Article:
Sunday, 9 May 2010

Post election thoughts

Where do I begin? So much to discuss!

Firstly I'm going to start by 'bigging myself up' by saying I predicted this election result way back in January of this year. You can read my prediction here.

So we got the hung parliament everyone was predicting. The problem is, it's the worst case scenario hung parliament possible.

Everyone's a loser in this election somehow. The result is pure grid lock for all the main parties, and it's going to be a few more days before any deal is sorted out.

I've got so much to discuss, I'm going to break things down into a summary before going into more detail on the results.

Hung Parliament

The people have spoken and have roughly said, they're not convinced by anyone. What we do know is that most people don't want Gordon Brown as Prime Minister. People like the look of the Tories but aren't totally convinced. We like Nick Clegg, but unfortunately aren't sure about some of the Lib Dems policies.

What should happen next?

For me the Conservatives need to make a deal with the Lib Dems to form a government. There's no way the Lib Dems can do a deal with Labour, it would be a government of losers and if that was to happen would potentially alienate the electorate further.

Electoral reform

This election result is deeply unsatisfactory on so many levels and has highlighted the weaknesses of our First Past the Post system. There's no doubt that electoral reform needs to be discussed further, and I'd actually like to see a referendum on the issue at some point during the next couple of years.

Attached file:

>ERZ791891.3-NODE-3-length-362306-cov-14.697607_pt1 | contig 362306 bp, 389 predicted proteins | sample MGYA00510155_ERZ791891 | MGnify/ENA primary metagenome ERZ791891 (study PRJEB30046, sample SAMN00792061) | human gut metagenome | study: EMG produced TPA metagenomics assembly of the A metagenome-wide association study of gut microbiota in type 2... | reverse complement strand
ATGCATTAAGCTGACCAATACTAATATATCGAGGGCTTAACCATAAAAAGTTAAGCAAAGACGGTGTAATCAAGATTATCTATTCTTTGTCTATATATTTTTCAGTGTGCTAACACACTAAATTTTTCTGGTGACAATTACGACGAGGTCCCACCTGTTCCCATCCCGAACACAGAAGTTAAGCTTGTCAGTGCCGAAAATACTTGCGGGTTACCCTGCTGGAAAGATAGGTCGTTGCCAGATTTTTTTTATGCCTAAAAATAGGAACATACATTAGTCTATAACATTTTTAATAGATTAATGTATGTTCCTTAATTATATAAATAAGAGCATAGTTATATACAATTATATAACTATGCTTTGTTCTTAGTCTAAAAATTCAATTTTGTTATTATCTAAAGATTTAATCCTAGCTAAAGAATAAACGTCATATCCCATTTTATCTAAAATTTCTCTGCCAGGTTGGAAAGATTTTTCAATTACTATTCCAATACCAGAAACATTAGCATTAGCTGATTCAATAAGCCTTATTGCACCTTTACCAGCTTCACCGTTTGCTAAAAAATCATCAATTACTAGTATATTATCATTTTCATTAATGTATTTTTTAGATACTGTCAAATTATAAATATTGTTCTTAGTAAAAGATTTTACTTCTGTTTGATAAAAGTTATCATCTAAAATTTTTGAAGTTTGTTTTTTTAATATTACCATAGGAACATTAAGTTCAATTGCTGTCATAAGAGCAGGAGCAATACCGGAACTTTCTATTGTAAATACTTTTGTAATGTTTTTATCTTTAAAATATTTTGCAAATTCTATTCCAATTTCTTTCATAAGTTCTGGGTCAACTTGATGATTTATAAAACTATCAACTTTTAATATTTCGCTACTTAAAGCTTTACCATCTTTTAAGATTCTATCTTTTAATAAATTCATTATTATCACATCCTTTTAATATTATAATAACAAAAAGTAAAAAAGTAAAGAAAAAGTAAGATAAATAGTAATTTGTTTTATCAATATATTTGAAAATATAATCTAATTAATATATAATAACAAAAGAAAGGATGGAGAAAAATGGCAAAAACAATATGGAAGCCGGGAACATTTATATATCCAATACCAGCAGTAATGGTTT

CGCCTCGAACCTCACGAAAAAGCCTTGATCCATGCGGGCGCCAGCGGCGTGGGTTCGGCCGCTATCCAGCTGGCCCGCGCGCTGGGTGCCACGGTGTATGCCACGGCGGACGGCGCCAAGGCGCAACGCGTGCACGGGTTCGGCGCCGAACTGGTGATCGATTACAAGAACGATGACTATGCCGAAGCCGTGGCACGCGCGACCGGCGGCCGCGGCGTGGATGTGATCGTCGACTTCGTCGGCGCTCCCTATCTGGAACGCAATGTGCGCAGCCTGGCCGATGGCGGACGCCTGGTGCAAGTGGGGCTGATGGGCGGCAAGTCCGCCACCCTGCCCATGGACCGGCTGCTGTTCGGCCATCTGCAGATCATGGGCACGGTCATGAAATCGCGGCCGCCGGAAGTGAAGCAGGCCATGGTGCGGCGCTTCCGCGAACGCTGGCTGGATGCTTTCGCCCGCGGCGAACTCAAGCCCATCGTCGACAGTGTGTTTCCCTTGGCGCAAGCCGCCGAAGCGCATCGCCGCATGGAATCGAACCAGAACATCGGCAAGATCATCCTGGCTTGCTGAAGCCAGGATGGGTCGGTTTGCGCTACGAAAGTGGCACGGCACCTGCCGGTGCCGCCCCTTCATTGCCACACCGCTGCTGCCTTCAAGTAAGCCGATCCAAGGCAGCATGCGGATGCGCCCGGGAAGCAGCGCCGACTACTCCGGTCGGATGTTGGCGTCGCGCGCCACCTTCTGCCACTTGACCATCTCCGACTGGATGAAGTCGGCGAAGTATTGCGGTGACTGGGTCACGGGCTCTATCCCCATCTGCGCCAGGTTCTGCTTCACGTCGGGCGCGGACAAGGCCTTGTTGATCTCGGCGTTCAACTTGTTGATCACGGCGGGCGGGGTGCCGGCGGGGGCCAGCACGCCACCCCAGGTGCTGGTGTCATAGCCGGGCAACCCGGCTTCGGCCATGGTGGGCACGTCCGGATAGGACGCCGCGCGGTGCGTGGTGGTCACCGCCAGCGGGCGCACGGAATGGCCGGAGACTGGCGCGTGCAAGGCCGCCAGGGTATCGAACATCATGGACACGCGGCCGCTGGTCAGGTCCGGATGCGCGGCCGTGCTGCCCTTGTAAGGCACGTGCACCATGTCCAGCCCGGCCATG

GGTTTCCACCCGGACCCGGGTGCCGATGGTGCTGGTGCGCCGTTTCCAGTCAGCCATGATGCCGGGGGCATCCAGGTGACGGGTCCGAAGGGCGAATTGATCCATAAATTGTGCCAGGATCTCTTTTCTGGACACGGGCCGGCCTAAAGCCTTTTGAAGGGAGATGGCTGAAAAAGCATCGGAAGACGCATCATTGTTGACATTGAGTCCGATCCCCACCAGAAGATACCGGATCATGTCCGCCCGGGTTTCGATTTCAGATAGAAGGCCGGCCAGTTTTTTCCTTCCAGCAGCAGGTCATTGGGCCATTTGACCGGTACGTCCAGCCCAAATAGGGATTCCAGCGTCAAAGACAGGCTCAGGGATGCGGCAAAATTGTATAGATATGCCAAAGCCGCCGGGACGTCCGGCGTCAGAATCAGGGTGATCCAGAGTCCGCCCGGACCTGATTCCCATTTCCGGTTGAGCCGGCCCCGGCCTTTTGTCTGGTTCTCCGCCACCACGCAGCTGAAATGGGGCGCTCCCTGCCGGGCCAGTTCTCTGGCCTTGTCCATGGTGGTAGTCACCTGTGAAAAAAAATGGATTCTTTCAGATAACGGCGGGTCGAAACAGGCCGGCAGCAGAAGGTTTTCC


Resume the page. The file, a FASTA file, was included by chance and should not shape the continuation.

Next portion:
Voters denied the chance to vote.

Watching clips of thousands of people denied the chance to vote because polling stations couldn't deal with the increase in the turn out was embarrassing.

We're meant to be one of the world's leading democracies. At this rate we'll soon have UN electoral inspectors from places like Kenya coming over to observe and give us tips on how to run things.

BNP Crushed in Barking.

Here's a controversial statement: Has the threat of the BNP been exaggerated? The reason I ask is that the party were well and truly humiliated in their strong hold of Barking, losing all their seats on the council, and Nick Griffin being beaten into third place as a parliamentary candidate.

So what we do know from the election is that voters (including myself) don't want Gordon Brown as Prime Minister. It's time for him to exit stage left.

He's essentially become a caretaker PM waiting for the other parties to form a government. Brown's problem is that he's such a complicated and flawed character. I've lost count of the number of times I've read stuff about him, where he's shown to be aggressive, angry, bullying of other people and ruthlessly ambitious.

Clearly many of these traits have enabled him to be a success in politics, but they're also traits that have hindered his ability to be a successful and popular PM.